Hughes, V., & Foulkes, P. (2015). The relevant population in forensic voice comparison: Effects of varying delimitations of social class and age. Speech Communication, 66, 218–230. https://doi.org/https://doi.org/10.1016/j.specom.2014.10.006

Kelly, F., Forth, O., Kent, S., Gerlach, L., & Alexander, A. (2019). Deep Neural Network Based Forensic Automatic Speaker Recognition in VOCALISE using x-Vectors. Audio Engineering Society Conference: 2019 AES INTERNATIONAL CONFERENCE ON AUDIO FORENSICS. Retrieved from http://www.aes.org/e-lib/browse.cfm?elib=20477

Kinnunen, T., & Li, H. (2010). An overview of text-independent speaker recognition: From features to supervectors. Speech Communication, 52(1), 12–40. https://doi.org/10.1016/J.SPECOM.2009.08.009

Kirchhübel, C, & Howard, D. (2013). Detecting suspicious behaviour using speech: Acoustic correlates of deceptive speech – An exploratory investigation. Applied Ergonomics, 44(5), 694–702. https://doi.org/10.1016/J.APERGO.2012.04.016

Kirchhübel, Christin, Howard, D. M., & Stedmon, A. W. (2011). Acoustic Correlates of Speech when Under Stress: Research, Methods and Future Directions. International Journal of Speech, Language and the Law, 18(1), 75–98. https://doi.org/https://dx.doi.org/10.1558/ijsll.v18i1.75

Künzel, H. J. (2000). Effects of voice disguise on speaking fundamental frequency. Forensic Linguistics, 7(2), 149–179. Retrieved from https://www2.scopus.com/inward/record.uri?eid=2-s2.0-54249140687&partnerID=40&md5=91a9ecd533c278f5e6fc8f1d80299550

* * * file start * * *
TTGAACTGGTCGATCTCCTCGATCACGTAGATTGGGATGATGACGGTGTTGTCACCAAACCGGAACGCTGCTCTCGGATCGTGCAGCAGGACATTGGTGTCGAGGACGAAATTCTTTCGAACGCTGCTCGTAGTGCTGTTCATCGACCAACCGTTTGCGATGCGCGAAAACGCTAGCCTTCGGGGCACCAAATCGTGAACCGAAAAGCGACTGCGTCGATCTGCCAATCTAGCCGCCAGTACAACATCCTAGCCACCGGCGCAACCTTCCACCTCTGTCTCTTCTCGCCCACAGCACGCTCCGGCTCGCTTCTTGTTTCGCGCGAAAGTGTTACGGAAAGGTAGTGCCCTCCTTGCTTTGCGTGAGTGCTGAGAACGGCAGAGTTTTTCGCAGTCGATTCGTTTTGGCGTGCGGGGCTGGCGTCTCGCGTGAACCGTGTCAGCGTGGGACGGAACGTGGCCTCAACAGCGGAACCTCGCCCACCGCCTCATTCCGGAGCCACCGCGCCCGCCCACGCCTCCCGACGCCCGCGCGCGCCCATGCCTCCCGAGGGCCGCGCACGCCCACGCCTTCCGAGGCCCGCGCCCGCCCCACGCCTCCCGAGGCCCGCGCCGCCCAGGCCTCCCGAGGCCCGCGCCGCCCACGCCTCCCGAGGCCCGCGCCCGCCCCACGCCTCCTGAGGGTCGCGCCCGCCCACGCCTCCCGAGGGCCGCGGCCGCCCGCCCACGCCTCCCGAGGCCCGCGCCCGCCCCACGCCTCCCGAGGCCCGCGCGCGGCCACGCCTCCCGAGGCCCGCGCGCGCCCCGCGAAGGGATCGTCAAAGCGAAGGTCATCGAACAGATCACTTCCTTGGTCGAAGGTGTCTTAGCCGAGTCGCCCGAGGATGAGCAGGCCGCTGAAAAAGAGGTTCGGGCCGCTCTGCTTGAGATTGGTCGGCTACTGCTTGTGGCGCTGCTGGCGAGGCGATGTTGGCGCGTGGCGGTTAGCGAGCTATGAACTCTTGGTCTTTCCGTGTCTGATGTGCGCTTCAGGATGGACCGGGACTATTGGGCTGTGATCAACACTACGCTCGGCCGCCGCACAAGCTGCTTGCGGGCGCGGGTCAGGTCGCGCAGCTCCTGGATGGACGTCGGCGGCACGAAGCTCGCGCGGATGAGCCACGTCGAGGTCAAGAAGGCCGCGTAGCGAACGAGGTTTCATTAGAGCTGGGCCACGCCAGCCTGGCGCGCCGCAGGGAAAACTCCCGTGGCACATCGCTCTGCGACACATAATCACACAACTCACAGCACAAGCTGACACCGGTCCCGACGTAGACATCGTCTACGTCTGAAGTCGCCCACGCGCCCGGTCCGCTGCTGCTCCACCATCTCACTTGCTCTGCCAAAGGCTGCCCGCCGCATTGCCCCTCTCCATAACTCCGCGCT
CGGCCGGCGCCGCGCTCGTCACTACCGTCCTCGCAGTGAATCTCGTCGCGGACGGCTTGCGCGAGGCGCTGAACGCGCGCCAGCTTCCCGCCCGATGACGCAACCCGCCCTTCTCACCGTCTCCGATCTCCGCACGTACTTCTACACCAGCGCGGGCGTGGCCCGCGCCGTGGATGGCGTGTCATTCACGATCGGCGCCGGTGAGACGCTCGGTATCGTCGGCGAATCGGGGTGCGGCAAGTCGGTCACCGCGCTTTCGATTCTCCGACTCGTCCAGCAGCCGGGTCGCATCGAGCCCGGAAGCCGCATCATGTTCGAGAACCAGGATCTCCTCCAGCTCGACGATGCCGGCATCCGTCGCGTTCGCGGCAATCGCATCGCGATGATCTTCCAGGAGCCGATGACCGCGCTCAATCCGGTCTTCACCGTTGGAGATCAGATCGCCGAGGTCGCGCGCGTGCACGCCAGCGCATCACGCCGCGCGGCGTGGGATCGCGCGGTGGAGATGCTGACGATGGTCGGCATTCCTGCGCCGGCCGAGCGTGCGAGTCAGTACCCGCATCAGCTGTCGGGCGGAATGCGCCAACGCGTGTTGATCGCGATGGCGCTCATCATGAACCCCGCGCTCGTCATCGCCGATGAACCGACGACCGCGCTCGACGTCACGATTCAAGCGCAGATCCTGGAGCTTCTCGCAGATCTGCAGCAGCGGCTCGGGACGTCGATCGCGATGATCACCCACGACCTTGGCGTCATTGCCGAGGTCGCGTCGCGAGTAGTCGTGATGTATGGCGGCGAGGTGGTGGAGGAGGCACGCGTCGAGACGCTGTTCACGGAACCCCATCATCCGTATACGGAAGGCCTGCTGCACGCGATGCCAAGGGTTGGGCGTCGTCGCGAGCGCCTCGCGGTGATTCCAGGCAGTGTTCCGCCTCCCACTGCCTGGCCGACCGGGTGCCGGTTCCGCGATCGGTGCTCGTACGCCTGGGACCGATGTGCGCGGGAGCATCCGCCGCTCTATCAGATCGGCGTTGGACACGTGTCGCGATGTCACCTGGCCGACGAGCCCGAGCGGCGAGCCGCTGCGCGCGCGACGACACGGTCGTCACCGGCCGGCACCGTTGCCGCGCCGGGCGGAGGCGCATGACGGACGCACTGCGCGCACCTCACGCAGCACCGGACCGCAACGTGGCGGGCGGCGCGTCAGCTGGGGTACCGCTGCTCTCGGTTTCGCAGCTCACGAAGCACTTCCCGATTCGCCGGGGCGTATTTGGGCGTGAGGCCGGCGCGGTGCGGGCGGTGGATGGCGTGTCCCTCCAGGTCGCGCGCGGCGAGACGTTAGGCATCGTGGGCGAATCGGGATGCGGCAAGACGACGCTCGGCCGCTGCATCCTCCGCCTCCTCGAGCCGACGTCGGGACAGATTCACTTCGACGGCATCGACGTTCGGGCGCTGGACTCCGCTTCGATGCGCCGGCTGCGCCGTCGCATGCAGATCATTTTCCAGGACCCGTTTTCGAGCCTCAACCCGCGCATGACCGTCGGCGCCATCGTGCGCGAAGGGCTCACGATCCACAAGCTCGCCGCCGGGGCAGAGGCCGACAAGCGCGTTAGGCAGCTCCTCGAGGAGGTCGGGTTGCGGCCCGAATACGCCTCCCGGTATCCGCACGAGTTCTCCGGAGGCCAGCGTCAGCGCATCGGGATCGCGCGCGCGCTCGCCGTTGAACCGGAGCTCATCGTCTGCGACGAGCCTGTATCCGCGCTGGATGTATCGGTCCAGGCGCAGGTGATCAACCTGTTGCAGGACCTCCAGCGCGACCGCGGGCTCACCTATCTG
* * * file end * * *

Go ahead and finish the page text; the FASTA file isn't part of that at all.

Laukkanen, A., Takalo, R., Vilkman, E., Nummenranta, J., & Lipponen, T. (1999). Simultaneous videofluorographic and dual-channel electroglottographic registration of the vertical laryngeal position in various phonatory tasks. Journal of Voice, 13(1), 60–71. https://doi.org/10.1016/S0892-1997(99)80062-9

Laver, J. (1980). The Phonetic Description of Voice Quality. Cambridge: Cambridge University Press.

Modarresi Ghavami, G. (2018). Phonetics. In A. Sadeghi & P. Shabani-Jadidi (Eds.), The Oxford Handbook of Persian Linguistics (pp. 91–110). https://doi.org/10.1093/oxfordhb/9780198736745.013.4

Morrison, G. S. (2011). Measuring the validity and reliability of forensic likelihood-ratio systems. Science & Justice, 51(3), 91–98. https://doi.org/10.1016/J.SCIJUS.2011.03.002

Morrison, G. S., Ochoa, F., & Thiruvaran, T. (2012). Database selection for forensic voice comparison. Proceedings of Odyssey 2012: The Language and Speaker Recognition Workshop, Singapore, (June), 62–77.

Oxford Wave Research (2017). iVOCALISE 2017B. (n.d.).

Reynolds, D. A. (1997). Comparison of background normalization methods for text-independent speaker verification. Proceedings of Eurospeech 1997, 963–966.